Snowflake Bentley by Jacqueline Briggs Martin, illustrated by Mary Azarian (Houghton Mifflin)
This Caldecott-winning biography of Wilson Bentley depicts a man’s love and fascination for snow. The story is told alongside factual sidebars and end matter to offer further information about “Snowflake Bentley” for older readers. The text is perfectly matched by woodcut illustrations by Mary Azarian, who is no stranger to a Vermont winter. Bentley’s photography of snowflakes revealed to the world the delicate beauty and uniqueness of each tiny snow crystal and this book captures the sense of discovery and awe beautifully. For further exploration, you can pick up the Dover edition of Snow Crystals to see the collection of Bentley’s photographs.
Brave Irene by William Steig (Farrar, Straus, & Giroux)
If you’re ever feeling a bit defeated by all this snow, take some inspiration from Brave Irene. When her dressmaker mother is unable to deliver an important gown to the duchess during a snowstorm, Irene boldly takes over the task. I think we probably all have felt that feeling of never-ending trudging through the snow, but Irene keeps pushing forward despite bitter wind and high drifts. The snowstorm takes on a wonderful character all its own as Irene’s nemesis, taunting and bullying her the whole way. Ultimately, Irene’s cleverness outsmarts the storm and the little girl saves the day.
The Snowman by Raymond Briggs (Random House)
A long-time winter favorite, this was a book I returned to again and again as a child. Completely wordless, the comic book format of the illustrations give the impression that you’re watching a movie (and indeed there is a wonderful British animated short film version) and makes it easy for children to read to themselves. A child builds a snowman who comes to life. The boy invites him into the house and the snowman humorously explores the life of humans (flicking light switches, dressing in clothes, driving a car) before taking the boy on a magical winter expedition. A story of imagination, magic and adventure that could only happen during a snowy winter.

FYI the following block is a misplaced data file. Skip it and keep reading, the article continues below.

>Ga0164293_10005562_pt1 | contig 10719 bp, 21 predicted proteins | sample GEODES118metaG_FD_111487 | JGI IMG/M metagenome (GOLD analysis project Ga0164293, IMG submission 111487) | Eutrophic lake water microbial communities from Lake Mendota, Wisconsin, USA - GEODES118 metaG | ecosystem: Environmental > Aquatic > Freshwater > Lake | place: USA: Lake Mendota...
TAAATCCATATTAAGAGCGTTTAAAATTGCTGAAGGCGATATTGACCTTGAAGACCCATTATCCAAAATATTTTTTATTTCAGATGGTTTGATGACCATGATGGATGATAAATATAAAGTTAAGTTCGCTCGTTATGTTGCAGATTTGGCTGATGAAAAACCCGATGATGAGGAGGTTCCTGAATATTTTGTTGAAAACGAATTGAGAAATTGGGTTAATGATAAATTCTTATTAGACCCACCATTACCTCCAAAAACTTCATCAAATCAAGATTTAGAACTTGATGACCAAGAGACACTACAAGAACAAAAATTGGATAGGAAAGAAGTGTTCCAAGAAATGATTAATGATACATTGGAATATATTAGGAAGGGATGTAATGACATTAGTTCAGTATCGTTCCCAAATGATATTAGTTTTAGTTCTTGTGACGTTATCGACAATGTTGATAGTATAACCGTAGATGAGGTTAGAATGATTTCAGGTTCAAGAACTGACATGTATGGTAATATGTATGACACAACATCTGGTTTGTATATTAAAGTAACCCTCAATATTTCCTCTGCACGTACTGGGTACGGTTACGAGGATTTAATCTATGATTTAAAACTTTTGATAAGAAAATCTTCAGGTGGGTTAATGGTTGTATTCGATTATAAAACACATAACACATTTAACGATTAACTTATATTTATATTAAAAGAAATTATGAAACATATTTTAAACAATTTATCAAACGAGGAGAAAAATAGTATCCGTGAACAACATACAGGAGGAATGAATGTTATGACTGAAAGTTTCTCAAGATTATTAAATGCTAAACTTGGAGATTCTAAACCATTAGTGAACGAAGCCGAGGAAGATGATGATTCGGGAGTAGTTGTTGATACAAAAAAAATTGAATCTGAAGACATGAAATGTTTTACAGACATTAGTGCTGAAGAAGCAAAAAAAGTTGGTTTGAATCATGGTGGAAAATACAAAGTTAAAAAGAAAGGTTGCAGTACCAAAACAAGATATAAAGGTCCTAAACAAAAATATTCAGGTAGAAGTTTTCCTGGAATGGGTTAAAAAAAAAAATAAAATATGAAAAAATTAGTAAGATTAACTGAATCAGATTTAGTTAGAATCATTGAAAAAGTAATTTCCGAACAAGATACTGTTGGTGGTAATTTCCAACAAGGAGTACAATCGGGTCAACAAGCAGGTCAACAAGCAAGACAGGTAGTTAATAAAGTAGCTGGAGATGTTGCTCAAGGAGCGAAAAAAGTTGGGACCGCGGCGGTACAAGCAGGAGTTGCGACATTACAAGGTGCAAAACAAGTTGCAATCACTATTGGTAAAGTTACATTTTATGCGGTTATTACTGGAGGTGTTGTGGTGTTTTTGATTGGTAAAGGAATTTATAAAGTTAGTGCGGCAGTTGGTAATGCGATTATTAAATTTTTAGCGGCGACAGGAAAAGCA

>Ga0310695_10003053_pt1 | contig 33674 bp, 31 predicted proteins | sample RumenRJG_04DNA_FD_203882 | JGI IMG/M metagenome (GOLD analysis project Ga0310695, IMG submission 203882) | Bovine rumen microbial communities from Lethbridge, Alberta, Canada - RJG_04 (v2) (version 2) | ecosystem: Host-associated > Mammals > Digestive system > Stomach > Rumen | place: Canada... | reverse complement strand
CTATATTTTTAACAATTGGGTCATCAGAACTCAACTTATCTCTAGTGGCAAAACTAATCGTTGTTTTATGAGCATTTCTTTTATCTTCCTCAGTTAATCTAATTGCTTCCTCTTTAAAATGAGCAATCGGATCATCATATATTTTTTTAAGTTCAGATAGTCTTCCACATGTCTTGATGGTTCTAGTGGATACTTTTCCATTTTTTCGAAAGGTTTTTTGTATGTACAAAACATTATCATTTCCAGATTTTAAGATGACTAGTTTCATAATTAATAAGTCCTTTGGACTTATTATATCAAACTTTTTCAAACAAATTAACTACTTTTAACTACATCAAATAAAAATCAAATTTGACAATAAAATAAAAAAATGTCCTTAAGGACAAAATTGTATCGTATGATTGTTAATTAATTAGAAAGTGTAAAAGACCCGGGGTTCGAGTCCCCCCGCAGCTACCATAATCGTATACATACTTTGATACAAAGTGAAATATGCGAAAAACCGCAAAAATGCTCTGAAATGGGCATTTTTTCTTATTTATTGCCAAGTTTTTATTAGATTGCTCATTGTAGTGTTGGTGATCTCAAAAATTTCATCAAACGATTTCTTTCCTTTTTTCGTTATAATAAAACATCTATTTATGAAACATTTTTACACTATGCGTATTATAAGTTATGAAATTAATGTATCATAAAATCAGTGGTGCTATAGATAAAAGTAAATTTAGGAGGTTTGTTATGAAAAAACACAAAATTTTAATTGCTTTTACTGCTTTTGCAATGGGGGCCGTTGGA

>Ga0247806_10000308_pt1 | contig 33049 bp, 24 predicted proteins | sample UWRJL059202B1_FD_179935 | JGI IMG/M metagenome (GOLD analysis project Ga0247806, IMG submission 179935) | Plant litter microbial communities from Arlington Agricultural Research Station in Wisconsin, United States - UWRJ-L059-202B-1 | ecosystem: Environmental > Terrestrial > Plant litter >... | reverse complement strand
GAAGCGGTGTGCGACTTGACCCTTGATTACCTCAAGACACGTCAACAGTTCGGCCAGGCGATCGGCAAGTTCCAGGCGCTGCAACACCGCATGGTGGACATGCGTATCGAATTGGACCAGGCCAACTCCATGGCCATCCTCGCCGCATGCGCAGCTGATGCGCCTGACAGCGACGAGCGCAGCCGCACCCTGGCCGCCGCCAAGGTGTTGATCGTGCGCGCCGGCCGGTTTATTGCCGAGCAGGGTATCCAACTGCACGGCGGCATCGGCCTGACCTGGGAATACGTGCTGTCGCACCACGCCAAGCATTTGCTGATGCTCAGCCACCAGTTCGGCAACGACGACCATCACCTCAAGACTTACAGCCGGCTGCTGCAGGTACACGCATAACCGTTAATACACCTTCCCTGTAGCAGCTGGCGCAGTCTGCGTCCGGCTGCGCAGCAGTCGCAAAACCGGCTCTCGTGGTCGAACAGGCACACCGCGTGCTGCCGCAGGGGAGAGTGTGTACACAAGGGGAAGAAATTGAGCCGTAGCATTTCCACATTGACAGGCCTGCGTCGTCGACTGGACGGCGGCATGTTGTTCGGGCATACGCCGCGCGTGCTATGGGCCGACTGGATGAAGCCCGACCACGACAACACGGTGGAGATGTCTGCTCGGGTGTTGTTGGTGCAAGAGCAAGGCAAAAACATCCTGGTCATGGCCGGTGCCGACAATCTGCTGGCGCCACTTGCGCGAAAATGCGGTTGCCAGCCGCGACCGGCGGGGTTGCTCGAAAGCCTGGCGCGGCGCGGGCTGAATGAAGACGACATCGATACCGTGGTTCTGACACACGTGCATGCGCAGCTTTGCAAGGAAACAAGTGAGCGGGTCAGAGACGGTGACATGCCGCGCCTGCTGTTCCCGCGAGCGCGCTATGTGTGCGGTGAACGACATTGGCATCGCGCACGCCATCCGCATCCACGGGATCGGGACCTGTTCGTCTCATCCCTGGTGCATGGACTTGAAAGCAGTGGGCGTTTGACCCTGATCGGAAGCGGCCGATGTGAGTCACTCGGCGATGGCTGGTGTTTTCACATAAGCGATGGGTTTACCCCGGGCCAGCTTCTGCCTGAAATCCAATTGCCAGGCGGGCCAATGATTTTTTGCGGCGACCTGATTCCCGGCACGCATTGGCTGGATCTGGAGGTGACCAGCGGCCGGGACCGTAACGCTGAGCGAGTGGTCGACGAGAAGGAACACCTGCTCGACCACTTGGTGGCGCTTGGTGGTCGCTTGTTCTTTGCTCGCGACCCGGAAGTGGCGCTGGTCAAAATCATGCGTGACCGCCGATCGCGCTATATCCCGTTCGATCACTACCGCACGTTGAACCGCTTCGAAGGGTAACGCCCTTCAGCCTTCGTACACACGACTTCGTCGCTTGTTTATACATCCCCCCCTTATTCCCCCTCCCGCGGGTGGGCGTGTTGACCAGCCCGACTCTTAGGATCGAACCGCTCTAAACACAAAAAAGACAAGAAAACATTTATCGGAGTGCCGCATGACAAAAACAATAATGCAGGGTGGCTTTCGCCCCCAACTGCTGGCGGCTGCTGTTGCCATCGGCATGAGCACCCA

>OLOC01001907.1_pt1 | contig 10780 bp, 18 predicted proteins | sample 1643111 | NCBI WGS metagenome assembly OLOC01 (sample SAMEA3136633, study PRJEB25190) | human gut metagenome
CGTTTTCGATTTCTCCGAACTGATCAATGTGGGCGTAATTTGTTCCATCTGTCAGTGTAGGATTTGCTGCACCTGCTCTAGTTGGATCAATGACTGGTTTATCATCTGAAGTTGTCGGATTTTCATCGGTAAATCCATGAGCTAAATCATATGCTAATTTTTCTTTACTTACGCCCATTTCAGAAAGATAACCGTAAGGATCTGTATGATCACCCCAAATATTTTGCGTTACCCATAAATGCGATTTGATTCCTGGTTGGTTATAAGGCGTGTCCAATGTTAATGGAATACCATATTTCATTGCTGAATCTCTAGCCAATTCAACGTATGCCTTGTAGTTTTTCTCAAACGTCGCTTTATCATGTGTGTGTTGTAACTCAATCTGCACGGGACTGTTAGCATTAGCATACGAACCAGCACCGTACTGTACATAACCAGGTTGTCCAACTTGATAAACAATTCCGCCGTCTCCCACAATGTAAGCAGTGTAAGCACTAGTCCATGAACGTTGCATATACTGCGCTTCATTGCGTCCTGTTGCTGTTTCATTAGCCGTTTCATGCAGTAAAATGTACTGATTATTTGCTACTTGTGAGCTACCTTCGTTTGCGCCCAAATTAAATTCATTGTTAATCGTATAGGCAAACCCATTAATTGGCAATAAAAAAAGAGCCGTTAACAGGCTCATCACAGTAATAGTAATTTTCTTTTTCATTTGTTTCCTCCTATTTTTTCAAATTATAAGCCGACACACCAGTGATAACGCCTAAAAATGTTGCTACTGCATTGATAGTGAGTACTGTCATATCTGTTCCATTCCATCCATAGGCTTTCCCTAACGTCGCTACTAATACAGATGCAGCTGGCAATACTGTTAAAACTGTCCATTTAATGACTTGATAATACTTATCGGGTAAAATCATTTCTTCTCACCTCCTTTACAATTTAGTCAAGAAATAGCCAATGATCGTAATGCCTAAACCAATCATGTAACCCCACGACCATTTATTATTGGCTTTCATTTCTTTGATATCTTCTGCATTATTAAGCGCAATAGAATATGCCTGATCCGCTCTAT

What are some of your favorite winter weather picture books? Let us know in the comment below!
Wednesday, January 26th, 2011
With all the snow storms we’ve been getting, the incessant shoveling and slipping on ice, your family might be in need of a good laugh. I know I am! To add a little sunshine to a dreary winter day, here are a few recommendations for books that will get you and your kids laughing out loud.
Rhyming Dust Bunnies by Jan Thomas (Beach Lane Books)
Dust bunnies make surprisingly fabulous characters in this is brightly colored, simply illustrated picture book. These dust bunnies love to rhyme, but poor dust bunny Bob isn’t so good at it. When they’re in danger of being cleaned up (they are dust, after all), we realize Bob was trying to save the day the whole time. A great book to read out loud, 3 to 5-year-olds will especially get a kick out of the fact that Bob can never quite get it right.
Bark, George by Jules Feiffer (Michael di Capua Books)
Another character who can’t quite get it right is George in this hysterical picture book mix-up. Each time George tries to bark, another animal sound comes out! “Quack-Quack!” “Oink.” The repetitious text “No George. Pigs go Oink. Dogs go arf. Now, bark George” encourages helpful toddlers and preschoolers to share their own animal noises in between giggles. A twist brings this silly book to an especially funny close.
Click, Clack, Moo Cows That Type by Doreen Cronin, illustrated by Betsy Lewin (Simon & Schuster Books for Young Readers)
If you haven’t already seen this bestselling Caldecott Honor book, pick up a copy right away! Little ones used to not being in charge will delight in the farm animals’ hilarious attempts to negotiate with Farmer Brown to get what they want. A few sequel books have emerged with these same characters, but this book is most certainly the best.
Serious Farm by Tim Egan (Houghton Mifflin)
Nothing funny about farming. In this picture book, another farmer’s animals have also been plotting. Farmer Fred takes everything much too seriously. He never cracks so a smile. So the animals decide it’s up to them to make him laugh. Their silly attempts will make readers giggle, but it will take something quite silly indeed to get Farmer Fred to crack a smile. With delightful deadpan humor, best enjoyed by older picture book audiences (4 to 6-year-olds perhaps), this book proves there is something funny about farming.
Imogene’s Antlers by David Small (Dragonfly Books)